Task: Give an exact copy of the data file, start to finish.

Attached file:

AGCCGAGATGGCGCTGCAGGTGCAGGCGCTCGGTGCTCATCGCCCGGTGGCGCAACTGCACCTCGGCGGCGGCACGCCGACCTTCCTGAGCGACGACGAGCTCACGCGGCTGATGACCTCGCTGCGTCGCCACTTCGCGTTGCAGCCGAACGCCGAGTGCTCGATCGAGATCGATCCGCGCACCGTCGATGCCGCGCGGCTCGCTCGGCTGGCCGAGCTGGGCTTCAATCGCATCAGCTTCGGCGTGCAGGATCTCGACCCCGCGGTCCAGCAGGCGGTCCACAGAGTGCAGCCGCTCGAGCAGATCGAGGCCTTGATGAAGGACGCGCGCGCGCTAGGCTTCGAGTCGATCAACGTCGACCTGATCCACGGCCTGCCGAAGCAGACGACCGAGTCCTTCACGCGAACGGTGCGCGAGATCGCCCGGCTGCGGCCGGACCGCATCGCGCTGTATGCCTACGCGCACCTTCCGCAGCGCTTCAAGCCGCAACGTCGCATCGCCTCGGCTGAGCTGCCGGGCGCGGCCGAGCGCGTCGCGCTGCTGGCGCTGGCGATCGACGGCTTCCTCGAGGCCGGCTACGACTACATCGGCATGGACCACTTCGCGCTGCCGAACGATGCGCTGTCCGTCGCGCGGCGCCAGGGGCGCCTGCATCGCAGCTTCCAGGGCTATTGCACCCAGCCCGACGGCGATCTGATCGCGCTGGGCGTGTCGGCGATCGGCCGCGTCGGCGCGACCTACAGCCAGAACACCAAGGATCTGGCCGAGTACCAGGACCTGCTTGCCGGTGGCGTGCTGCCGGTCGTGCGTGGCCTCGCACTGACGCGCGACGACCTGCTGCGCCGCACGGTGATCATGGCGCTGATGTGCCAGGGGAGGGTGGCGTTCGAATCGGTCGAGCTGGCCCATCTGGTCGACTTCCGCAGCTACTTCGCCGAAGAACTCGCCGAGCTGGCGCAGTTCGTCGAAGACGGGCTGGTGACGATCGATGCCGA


AGCCGAGATGGCGCTGCAGGTGCAGGCGCTCGGTGCTCATCGCCCGGTGGCGCAACTGCACCTCGGCGGCGGCACGCCGACCTTCCTGAGCGACGACGAGCTCACGCGGCTGATGACCTCGCTGCGTCGCCACTTCGCGTTGCAGCCGAACGCCGAGTGCTCGATCGAGATCGATCCGCGCACCGTCGATGCCGCGCGGCTCGCTCGGCTGGCCGAGCTGGGCTTCAATCGCATCAGCTTCGGCGTGCAGGATCTCGACCCCGCGGTCCAGCAGGCGGTCCACAGAGTGCAGCCGCTCGAGCAGATCGAGGCCTTGATGAAGGACGCGCGCGCGCTAGGCTTCGAGTCGATCAACGTCGACCTGATCCACGGCCTGCCGAAGCAGACGACCGAGTCCTTCACGCGAACGGTGCGCGAGATCGCCCGGCTGCGGCCGGACCGCATCGCGCTGTATGCCTACGCGCACCTTCCGCAGCGCTTCAAGCCGCAACGTCGCATCGCCTCGGCTGAGCTGCCGGGCGCGGCCGAGCGCGTCGCGCTGCTGGCGCTGGCGATCGACGGCTTCCTCGAGGCCGGCTACGACTACATCGGCATGGACCACTTCGCGCTGCCGAACGATGCGCTGTCCGTCGCGCGGCGCCAGGGGCGCCTGCATCGCAGCTTCCAGGGCTATTGCACCCAGCCCGACGGCGATCTGATCGCGCTGGGCGTGTCGGCGATCGGCCGCGTCGGCGCGACCTACAGCCAGAACACCAAGGATCTGGCCGAGTACCAGGACCTGCTTGCCGGTGGCGTGCTGCCGGTCGTGCGTGGCCTCGCACTGACGCGCGACGACCTGCTGCGCCGCACGGTGATCATGGCGCTGATGTGCCAGGGGAGGGTGGCGTTCGAATCGGTCGAGCTGGCCCATCTGGTCGACTTCCGCAGCTACTTCGCCGAAGAACTCGCCGAGCTGGCGCAGTTCGTCGAAGACGGGCTGGTGACGATCGATGCCGA